Will homemade mustard age faster at room temperature?

My freshly made mustard is always too bitter. However, after two weeks in the fridge, it mellows nicely. Can I speed up this process by leaving my mustard on the counter?

Don’t store at room temp. Most home made mustard recipes don’t have enough vinegar and salt to keep safely at room temp. To mellow out mustard quickly, heat up in microwave or on the stove. Bring to a bare simmer, turn off the heat, then let cool to room temp. put in a jar, and refrigerate. You may have to add a bit of water to thin it out after it cools to room temp.

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Are you making mustard from seeds or powder? Mustard powder is often bitter I think.

From seeds.

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I heated half on the stove and left half as is. I could not discern a difference between the two. Now I have a different issue. The bitterness is gone, but my mustard has a strong wasabi taste. It’s never happened to me before, but this is the first time I made mustard in a Vitamix. Is it possible the blender overheated the mustard seeds?

I make a lot of mustard but I’d like to see your recipe before I give you any more advice. Would you write it up here?

¼ cup (40 g) yellow mustard seeds
¼ cup (40 g) brown mustard seeds
¼ cup (60 ml) apple cider vinegar
¼ cup (60 ml) white wine vinegar
¼ cup (60 m) honey
¼ cup (60 ml) water
¾ teaspoon salt

Blend for 30 seconds on high.

Interesting. Most recipes recommend you soak the mustard seeds In an equal amount of water overnight before grinding them. I can see that would affect the texture - not sure about the flavor. That might account for the initial bitterness.

I don’t see any reason it would taste like wasabi although I don’t have much luck with honey in mustard. I find it often winds up with an odd flavor.

We hot pack & process our mustards which doesn’t affect the flavor.

I’m actually doing mustard tonight. I’ll ponder on it & see if I think of anything else.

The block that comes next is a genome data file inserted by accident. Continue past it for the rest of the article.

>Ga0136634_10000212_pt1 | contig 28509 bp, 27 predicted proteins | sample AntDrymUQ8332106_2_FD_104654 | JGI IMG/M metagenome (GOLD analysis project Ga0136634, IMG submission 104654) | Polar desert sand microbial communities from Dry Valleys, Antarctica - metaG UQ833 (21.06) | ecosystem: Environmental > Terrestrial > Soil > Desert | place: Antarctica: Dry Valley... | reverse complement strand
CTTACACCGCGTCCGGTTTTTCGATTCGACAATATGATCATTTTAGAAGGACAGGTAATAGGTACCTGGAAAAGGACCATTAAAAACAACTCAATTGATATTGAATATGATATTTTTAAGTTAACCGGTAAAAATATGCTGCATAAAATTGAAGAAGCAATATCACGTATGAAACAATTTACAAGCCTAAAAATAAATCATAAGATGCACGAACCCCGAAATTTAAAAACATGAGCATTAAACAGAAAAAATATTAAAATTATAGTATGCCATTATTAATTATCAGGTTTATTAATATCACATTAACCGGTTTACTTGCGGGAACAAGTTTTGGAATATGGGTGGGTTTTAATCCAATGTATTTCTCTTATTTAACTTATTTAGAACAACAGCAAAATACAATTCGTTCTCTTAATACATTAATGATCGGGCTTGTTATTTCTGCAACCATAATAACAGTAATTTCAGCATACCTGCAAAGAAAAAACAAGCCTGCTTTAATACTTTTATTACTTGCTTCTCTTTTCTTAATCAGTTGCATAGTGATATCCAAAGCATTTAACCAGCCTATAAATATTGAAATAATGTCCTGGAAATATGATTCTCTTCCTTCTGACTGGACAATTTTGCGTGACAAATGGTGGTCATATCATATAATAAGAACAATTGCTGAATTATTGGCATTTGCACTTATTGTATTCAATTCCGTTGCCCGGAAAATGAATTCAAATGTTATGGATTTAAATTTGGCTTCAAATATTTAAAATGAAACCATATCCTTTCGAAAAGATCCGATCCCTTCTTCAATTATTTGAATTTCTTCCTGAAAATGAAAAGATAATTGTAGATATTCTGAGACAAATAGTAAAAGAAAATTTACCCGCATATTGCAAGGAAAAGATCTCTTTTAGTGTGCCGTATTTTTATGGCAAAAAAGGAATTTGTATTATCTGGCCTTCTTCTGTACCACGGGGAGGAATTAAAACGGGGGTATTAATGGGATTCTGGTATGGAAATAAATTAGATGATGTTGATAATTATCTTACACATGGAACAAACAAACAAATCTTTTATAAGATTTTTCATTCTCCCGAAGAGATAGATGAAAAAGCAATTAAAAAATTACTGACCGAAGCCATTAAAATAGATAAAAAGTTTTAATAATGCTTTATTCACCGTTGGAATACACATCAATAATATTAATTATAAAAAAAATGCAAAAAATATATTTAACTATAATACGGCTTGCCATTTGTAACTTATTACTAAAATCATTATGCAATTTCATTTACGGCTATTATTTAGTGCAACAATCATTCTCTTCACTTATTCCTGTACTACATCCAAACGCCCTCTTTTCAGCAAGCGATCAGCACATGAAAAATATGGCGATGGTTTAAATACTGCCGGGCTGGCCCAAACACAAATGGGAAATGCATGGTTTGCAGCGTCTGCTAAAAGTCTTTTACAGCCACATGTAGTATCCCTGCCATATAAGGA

I used a different brand of yellow mustard seeds this time, too. I visited a different Indian grocer than my usual one.

I will try without honey soon.

Well, overlook the obvious. The quality of the mustard seeds certainly can vary. Maybe they were really old & stale. If you’re going to do this regularly buy them in bulk online. There are several good sellers on e-bay. We buy from a local distributor in 50# bags.

Now that is serious!

Wow, that is serious. Can you recommend an eBay seller off the top of your head?

I think it’s YOUR recipe that we need to see!

I may have to divide everything by a few hundred, but still…

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Simple recipe.

3 cups yellow mustard seeds
3 cups brown mustard seeds
6 cups water

Soak over night. If you soak it more than 24 hours add 1/2 C vinegar or the seeds will either sprout or ferment.

Make a 50% vinegar ( 1/2 water & 1/2 vinegar)

Process the mustard in your food processor/Vitamix/whatever adding enough of the vinegar solution to make it smooth. Salt to taste. When you process the mustard make it a little loose - it will tighten up a bit after it’s processed.

For horseradish mustard, which we make a lot of, grind the horseradish fresh & let it stand 10 mins at least to develop it’s full potency, then mix it in to the finished mustard. We use about a pound of horseradish for every 72 oz. of mustard.

Have fun!

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Thanks!

You’re welcome.

Have you ever used mustard seeds from Restaurant Depot?

In a pinch yes. I buy a fair amount of dried spices from RD and I have generally been satisfied with the quality. I find most of their house products are at least satisfactory & some are excellent. Their pan spray is the best by far. I also buy their Vanilla Extract which is as good as any other I’ve bought. $58 per quart today . But it’s not cheaper anywhere else.

A couple questions about your recipe. I discard the water after soaking, correct? Also, do you think 8 hours is a long enough soak?

P.S. My Restaurant Depot only carries artificial vanilla. They stopped carrying KA flour a few years ago, too.

The mustard should pretty much soak up all the water. If there’s some excess water just leave it in. I’d shoot for more than 8 hours but I’ve gone that short in a pinch. It depends some on your grinder. Soaking softens the mustard seeds so they grind easier & more completely. Just bear in mind that the seeds may continue to absorb liquid & you mustard might wind up a bit dry after a couple weeks. I keep it a bit on the soupy side & let it tighten up after it’s finished. This seems to yield a product of a good consistency. I have to make some mustard so I’ll try & grab some pics for you.

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